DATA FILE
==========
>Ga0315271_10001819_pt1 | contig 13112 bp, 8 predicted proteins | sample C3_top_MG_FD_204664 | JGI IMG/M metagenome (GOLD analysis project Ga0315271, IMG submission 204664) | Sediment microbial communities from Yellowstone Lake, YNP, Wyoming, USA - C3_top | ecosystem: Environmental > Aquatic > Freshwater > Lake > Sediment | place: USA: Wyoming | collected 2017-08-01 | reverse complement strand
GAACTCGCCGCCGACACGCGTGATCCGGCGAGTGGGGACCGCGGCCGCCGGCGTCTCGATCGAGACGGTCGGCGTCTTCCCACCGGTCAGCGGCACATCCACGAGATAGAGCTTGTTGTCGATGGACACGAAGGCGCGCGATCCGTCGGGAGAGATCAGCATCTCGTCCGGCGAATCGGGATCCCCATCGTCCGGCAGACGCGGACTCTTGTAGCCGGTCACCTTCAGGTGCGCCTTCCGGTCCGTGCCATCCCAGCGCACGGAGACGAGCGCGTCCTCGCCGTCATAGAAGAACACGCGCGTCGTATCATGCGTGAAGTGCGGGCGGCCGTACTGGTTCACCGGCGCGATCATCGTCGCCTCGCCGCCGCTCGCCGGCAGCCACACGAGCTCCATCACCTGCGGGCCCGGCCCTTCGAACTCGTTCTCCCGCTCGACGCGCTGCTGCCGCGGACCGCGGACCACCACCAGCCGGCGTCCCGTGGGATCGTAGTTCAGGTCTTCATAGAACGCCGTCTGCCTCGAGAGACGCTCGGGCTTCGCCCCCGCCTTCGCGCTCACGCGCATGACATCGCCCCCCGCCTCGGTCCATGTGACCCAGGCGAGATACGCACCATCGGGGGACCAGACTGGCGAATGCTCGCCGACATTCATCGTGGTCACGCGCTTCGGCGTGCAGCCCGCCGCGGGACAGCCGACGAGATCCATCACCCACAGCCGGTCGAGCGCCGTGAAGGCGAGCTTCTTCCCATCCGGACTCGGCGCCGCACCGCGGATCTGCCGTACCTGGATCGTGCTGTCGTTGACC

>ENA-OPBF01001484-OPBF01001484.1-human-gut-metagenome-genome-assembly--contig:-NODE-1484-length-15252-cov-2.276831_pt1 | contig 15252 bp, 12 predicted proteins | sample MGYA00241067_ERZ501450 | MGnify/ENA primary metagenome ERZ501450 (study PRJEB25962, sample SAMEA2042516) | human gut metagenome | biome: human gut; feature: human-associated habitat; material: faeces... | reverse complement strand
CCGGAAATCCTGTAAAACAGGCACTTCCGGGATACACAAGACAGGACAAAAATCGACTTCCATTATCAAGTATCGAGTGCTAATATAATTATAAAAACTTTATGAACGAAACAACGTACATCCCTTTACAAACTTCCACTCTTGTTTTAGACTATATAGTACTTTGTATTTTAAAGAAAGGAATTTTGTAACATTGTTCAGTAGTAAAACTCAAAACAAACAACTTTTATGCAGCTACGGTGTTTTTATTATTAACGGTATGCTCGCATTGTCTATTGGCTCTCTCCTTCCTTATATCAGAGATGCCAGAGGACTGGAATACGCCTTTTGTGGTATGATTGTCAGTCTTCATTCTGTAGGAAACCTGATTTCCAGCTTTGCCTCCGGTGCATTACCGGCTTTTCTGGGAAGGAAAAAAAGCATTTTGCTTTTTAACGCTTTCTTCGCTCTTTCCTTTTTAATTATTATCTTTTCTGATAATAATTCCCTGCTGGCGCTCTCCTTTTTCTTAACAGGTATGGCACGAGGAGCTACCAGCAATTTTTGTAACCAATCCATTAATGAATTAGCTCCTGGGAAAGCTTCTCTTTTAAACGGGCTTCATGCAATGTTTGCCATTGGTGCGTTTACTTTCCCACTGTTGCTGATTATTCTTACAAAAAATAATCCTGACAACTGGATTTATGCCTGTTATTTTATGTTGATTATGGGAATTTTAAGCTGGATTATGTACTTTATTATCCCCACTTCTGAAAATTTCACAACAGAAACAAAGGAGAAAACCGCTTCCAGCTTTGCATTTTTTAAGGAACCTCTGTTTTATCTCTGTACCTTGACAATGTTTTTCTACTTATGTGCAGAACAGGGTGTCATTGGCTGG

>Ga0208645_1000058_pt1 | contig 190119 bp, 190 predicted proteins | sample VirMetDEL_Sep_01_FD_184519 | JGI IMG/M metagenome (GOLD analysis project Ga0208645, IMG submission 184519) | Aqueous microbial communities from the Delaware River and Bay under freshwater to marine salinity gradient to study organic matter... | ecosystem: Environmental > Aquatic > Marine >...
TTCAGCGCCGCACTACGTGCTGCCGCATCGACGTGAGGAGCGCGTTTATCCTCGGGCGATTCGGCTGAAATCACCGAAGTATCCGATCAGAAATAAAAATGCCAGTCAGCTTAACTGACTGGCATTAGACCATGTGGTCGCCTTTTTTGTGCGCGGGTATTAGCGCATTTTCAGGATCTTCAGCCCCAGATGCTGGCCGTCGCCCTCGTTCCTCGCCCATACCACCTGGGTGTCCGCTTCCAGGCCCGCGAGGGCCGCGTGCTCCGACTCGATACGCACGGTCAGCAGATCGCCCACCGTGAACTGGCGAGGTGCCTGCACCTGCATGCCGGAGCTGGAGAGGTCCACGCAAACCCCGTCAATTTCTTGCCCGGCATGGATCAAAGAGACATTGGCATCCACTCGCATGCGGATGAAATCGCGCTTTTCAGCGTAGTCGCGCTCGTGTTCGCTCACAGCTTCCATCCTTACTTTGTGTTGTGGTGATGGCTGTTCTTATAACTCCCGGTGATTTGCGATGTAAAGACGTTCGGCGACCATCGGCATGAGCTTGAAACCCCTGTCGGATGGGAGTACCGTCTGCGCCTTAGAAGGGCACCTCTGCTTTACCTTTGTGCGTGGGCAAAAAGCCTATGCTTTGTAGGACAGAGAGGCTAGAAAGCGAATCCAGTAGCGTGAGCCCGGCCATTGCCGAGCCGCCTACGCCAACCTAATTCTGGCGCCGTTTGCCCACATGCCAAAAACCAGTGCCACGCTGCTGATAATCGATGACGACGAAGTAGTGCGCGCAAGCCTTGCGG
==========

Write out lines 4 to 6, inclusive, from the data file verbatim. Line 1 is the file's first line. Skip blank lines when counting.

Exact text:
CCGGAAATCCTGTAAAACAGGCACTTCCGGGATACACAAGACAGGACAAAAATCGACTTCCATTATCAAGTATCGAGTGCTAATATAATTATAAAAACTTTATGAACGAAACAACGTACATCCCTTTACAAACTTCCACTCTTGTTTTAGACTATATAGTACTTTGTATTTTAAAGAAAGGAATTTTGTAACATTGTTCAGTAGTAAAACTCAAAACAAACAACTTTTATGCAGCTACGGTGTTTTTATTATTAACGGTATGCTCGCATTGTCTATTGGCTCTCTCCTTCCTTATATCAGAGATGCCAGAGGACTGGAATACGCCTTTTGTGGTATGATTGTCAGTCTTCATTCTGTAGGAAACCTGATTTCCAGCTTTGCCTCCGGTGCATTACCGGCTTTTCTGGGAAGGAAAAAAAGCATTTTGCTTTTTAACGCTTTCTTCGCTCTTTCCTTTTTAATTATTATCTTTTCTGATAATAATTCCCTGCTGGCGCTCTCCTTTTTCTTAACAGGTATGGCACGAGGAGCTACCAGCAATTTTTGTAACCAATCCATTAATGAATTAGCTCCTGGGAAAGCTTCTCTTTTAAACGGGCTTCATGCAATGTTTGCCATTGGTGCGTTTACTTTCCCACTGTTGCTGATTATTCTTACAAAAAATAATCCTGACAACTGGATTTATGCCTGTTATTTTATGTTGATTATGGGAATTTTAAGCTGGATTATGTACTTTATTATCCCCACTTCTGAAAATTTCACAACAGAAACAAAGGAGAAAACCGCTTCCAGCTTTGCATTTTTTAAGGAACCTCTGTTTTATCTCTGTACCTTGACAATGTTTTTCTACTTATGTGCAGAACAGGGTGTCATTGGCTGG

>Ga0208645_1000058_pt1 | contig 190119 bp, 190 predicted proteins | sample VirMetDEL_Sep_01_FD_184519 | JGI IMG/M metagenome (GOLD analysis project Ga0208645, IMG submission 184519) | Aqueous microbial communities from the Delaware River and Bay under freshwater to marine salinity gradient to study organic matter... | ecosystem: Environmental > Aquatic > Marine >...
TTCAGCGCCGCACTACGTGCTGCCGCATCGACGTGAGGAGCGCGTTTATCCTCGGGCGATTCGGCTGAAATCACCGAAGTATCCGATCAGAAATAAAAATGCCAGTCAGCTTAACTGACTGGCATTAGACCATGTGGTCGCCTTTTTTGTGCGCGGGTATTAGCGCATTTTCAGGATCTTCAGCCCCAGATGCTGGCCGTCGCCCTCGTTCCTCGCCCATACCACCTGGGTGTCCGCTTCCAGGCCCGCGAGGGCCGCGTGCTCCGACTCGATACGCACGGTCAGCAGATCGCCCACCGTGAACTGGCGAGGTGCCTGCACCTGCATGCCGGAGCTGGAGAGGTCCACGCAAACCCCGTCAATTTCTTGCCCGGCATGGATCAAAGAGACATTGGCATCCACTCGCATGCGGATGAAATCGCGCTTTTCAGCGTAGTCGCGCTCGTGTTCGCTCACAGCTTCCATCCTTACTTTGTGTTGTGGTGATGGCTGTTCTTATAACTCCCGGTGATTTGCGATGTAAAGACGTTCGGCGACCATCGGCATGAGCTTGAAACCCCTGTCGGATGGGAGTACCGTCTGCGCCTTAGAAGGGCACCTCTGCTTTACCTTTGTGCGTGGGCAAAAAGCCTATGCTTTGTAGGACAGAGAGGCTAGAAAGCGAATCCAGTAGCGTGAGCCCGGCCATTGCCGAGCCGCCTACGCCAACCTAATTCTGGCGCCGTTTGCCCACATGCCAAAAACCAGTGCCACGCTGCTGATAATCGATGACGACGAAGTAGTGCGCGCAAGCCTTGCGG